Good afternoon, folks. DeMarcus Cousins got the start in Game 2 and came through when the Warriors need him most. Let’s talk NBA Finals.
(1) Warriors – 109 @ (2) Raptors – 104 (Tied 1-1)
- Game 2 of the NBA Finals put everyone’s patience up to the test early. The Golden State Warriors fought through a horrendous first-half shooting slump – thanks to plenty of whistles – to overcome a five-point halftime deficit and steal a win on the road against the Toronto Raptors. A combined 48 fouls between the two teams extended the normal run time an NBA game by about 20 minutes.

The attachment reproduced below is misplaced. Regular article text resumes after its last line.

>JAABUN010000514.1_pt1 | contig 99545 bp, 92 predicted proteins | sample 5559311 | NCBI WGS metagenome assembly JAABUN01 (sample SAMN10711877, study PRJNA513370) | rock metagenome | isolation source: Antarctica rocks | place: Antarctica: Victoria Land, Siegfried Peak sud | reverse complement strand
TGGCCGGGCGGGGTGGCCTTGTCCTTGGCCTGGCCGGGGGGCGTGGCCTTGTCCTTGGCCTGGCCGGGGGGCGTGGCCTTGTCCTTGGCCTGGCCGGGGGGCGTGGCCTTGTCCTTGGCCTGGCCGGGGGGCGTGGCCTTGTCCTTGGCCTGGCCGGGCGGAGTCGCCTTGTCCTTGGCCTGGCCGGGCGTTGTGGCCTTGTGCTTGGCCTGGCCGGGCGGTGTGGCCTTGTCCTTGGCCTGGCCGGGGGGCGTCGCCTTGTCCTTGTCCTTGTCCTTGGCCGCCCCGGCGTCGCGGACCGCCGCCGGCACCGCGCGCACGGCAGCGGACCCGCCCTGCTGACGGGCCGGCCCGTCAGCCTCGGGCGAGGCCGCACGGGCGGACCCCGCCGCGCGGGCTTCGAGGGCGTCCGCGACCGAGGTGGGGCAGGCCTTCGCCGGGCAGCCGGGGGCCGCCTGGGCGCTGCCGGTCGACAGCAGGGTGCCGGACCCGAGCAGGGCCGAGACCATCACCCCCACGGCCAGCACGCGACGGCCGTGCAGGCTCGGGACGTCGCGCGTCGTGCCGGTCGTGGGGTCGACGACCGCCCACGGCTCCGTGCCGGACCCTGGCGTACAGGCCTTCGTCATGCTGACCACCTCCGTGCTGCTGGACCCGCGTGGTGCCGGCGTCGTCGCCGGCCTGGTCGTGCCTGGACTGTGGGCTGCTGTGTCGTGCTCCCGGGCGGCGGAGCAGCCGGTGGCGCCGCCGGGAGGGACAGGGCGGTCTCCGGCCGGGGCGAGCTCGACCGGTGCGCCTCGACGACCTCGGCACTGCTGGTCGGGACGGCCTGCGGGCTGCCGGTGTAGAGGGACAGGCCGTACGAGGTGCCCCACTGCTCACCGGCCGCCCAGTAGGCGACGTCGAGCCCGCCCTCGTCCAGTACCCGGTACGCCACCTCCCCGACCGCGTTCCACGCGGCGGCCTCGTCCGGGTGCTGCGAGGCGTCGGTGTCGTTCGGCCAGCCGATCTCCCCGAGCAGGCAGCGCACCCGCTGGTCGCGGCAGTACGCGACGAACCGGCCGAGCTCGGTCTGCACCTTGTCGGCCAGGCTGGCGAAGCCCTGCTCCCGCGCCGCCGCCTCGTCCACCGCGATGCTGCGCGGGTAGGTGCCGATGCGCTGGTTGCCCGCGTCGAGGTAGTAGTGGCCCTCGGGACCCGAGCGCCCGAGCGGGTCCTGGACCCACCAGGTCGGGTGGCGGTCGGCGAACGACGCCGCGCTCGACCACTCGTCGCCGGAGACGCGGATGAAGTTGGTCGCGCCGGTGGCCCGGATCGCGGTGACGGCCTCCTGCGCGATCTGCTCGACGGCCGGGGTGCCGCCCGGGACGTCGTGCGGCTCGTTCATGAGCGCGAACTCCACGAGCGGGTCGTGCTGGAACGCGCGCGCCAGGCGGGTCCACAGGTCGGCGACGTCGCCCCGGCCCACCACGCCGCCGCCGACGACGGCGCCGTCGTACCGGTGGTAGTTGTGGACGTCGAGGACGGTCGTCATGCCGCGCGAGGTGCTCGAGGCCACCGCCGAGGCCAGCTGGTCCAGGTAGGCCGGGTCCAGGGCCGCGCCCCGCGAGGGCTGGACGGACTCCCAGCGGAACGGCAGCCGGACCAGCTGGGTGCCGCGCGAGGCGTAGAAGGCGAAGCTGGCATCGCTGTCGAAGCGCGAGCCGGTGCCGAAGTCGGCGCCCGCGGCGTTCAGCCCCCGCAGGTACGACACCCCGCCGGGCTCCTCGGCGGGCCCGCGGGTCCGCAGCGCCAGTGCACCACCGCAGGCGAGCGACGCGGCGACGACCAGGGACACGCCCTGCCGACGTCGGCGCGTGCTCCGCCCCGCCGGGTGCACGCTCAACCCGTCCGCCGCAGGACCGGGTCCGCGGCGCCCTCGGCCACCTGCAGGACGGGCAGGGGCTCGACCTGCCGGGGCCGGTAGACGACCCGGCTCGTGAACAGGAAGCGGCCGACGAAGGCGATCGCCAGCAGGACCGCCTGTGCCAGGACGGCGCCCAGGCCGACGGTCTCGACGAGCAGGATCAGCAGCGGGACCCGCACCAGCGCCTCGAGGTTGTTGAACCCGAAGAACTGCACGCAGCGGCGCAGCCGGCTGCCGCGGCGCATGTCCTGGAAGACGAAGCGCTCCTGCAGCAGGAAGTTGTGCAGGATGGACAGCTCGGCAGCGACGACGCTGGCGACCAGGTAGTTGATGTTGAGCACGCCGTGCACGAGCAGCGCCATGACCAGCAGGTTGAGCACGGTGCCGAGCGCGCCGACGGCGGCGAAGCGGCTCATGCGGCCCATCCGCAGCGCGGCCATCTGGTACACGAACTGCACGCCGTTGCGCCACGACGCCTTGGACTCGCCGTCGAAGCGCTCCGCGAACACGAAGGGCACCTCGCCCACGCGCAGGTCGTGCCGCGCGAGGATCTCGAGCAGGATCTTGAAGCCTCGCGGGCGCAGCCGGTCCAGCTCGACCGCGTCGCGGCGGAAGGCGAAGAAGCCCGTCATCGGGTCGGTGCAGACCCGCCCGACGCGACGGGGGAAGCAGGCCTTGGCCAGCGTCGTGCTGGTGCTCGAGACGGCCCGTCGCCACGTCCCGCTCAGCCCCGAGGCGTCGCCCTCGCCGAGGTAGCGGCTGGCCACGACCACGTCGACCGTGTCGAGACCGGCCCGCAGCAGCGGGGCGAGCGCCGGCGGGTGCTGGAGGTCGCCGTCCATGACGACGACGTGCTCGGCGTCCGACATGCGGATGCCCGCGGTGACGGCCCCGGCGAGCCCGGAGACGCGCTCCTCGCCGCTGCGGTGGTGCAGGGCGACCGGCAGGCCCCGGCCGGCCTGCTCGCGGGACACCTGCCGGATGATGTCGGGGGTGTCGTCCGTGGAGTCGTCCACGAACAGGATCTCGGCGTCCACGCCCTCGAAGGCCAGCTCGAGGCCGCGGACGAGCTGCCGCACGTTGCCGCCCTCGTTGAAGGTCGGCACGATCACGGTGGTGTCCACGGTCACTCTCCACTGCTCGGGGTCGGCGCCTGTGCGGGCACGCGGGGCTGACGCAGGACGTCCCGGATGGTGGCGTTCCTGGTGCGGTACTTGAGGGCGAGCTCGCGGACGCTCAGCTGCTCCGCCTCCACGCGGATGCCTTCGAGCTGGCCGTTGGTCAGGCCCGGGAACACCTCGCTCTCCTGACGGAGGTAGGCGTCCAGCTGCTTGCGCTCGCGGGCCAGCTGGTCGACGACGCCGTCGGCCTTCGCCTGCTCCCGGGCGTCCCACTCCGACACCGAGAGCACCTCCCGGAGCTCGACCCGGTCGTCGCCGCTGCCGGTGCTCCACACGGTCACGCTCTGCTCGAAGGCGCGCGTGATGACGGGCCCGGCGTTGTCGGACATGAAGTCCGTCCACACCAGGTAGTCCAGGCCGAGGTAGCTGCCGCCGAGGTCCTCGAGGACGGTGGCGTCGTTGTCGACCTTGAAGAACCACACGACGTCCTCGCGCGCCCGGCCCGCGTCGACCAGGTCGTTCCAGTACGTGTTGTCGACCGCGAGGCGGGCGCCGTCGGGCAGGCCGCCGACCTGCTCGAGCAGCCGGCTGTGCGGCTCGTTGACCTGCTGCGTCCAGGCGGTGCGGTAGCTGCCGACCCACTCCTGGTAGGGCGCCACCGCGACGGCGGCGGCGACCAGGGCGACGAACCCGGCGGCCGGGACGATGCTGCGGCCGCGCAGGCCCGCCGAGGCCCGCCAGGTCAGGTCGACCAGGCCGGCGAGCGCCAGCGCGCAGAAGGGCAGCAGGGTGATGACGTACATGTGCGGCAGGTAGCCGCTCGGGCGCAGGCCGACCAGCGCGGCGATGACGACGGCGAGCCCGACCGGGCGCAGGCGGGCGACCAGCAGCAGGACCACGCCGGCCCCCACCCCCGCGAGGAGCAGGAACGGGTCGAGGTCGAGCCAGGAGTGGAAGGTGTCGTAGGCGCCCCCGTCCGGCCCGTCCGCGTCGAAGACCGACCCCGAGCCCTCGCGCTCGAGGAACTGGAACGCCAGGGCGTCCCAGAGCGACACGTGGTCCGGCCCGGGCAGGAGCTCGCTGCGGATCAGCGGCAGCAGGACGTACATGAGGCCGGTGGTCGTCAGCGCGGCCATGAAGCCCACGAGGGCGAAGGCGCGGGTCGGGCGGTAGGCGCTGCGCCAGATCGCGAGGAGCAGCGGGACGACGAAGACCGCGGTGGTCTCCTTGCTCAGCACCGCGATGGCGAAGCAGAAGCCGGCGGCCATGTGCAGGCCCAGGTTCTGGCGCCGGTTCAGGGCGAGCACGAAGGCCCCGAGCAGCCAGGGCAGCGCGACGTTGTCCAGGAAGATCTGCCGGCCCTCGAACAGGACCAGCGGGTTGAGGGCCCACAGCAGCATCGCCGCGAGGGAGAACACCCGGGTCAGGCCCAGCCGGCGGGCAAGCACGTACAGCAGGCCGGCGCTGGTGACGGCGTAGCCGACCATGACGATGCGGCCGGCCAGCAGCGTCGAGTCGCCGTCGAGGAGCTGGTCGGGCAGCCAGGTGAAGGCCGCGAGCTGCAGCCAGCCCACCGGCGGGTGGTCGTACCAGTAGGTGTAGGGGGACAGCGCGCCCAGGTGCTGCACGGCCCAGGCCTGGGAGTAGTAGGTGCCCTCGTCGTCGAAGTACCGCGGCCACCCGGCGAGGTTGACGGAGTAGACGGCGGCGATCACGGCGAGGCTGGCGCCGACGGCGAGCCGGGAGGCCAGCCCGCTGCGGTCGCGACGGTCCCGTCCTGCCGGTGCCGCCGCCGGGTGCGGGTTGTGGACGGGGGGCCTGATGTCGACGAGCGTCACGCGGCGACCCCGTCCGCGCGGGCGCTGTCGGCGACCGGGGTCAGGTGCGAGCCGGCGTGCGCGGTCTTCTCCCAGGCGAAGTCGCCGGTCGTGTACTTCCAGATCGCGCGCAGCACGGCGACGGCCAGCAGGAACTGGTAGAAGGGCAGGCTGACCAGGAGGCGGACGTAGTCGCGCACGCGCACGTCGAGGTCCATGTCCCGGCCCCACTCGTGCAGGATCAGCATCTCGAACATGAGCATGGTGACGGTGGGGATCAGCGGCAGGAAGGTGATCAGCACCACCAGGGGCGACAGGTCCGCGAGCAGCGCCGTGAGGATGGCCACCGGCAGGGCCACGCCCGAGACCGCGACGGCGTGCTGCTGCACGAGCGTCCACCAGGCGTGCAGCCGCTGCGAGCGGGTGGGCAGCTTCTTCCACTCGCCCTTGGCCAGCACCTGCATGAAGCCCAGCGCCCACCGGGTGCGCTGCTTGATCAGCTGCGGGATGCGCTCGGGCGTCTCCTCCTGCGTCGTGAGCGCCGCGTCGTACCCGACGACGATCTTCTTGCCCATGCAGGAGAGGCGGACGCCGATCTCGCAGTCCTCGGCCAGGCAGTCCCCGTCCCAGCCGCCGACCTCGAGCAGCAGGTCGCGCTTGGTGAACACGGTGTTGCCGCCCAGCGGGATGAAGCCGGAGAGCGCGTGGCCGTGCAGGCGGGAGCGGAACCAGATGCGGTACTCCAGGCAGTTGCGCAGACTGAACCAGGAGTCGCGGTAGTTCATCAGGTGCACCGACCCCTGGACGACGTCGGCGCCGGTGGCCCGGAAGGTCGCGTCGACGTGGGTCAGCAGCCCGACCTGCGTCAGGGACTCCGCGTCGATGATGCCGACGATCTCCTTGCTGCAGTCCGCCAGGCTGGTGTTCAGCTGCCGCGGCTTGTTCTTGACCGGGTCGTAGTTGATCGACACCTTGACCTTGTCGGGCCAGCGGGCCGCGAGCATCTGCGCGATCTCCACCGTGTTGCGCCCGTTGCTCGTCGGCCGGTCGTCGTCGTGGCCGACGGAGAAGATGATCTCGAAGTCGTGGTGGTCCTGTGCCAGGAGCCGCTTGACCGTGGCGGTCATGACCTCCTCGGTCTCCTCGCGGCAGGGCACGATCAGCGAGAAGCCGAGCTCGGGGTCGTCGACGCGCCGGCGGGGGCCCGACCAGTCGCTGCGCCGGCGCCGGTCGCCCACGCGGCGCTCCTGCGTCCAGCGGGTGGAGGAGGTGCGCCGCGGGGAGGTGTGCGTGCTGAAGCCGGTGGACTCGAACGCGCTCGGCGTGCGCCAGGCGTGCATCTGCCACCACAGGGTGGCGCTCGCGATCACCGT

- The big headline pregame was the insertion of Warriors center DeMarcus Cousins into the starting lineup despite playing only eight minutes in Game 1 and missing the previous 14 playoff games. As it was announced shortly before tipoff, I wondered why head coach Steve Kerr would decide to go this route considering Kevon Looney had provided valuable minutes in Cousins absence. As the first quarter rolled on and Cousins picked up ticky-tack fouls, turned the ball over, and struggled to play any semblance of defense, his presence in the rotation looked at risk. As a matter of fact, the entire Warriors team outside of a red-hot Klay Thompson (18 first-half points) couldn’t find the bucket. Steph Curry began the game 0-6 and the team shot under 30 percent for the majority of the half. Thompson kept the team alive in the first quarter and then Cousins came alive in the second. The former Kentucky big dropped in a triple and made all four of his shots at the free throw line. He made himself feel like a part of the game for the first time all series. Cousins finished with 11 points, 10 rebounds, six assists, and two blocks. Just in time, too. Curry (flu?), Andre Iguodala (leg), and Kevon Looney (chest contusion) were all dealing with injuries suffered throughout the first half.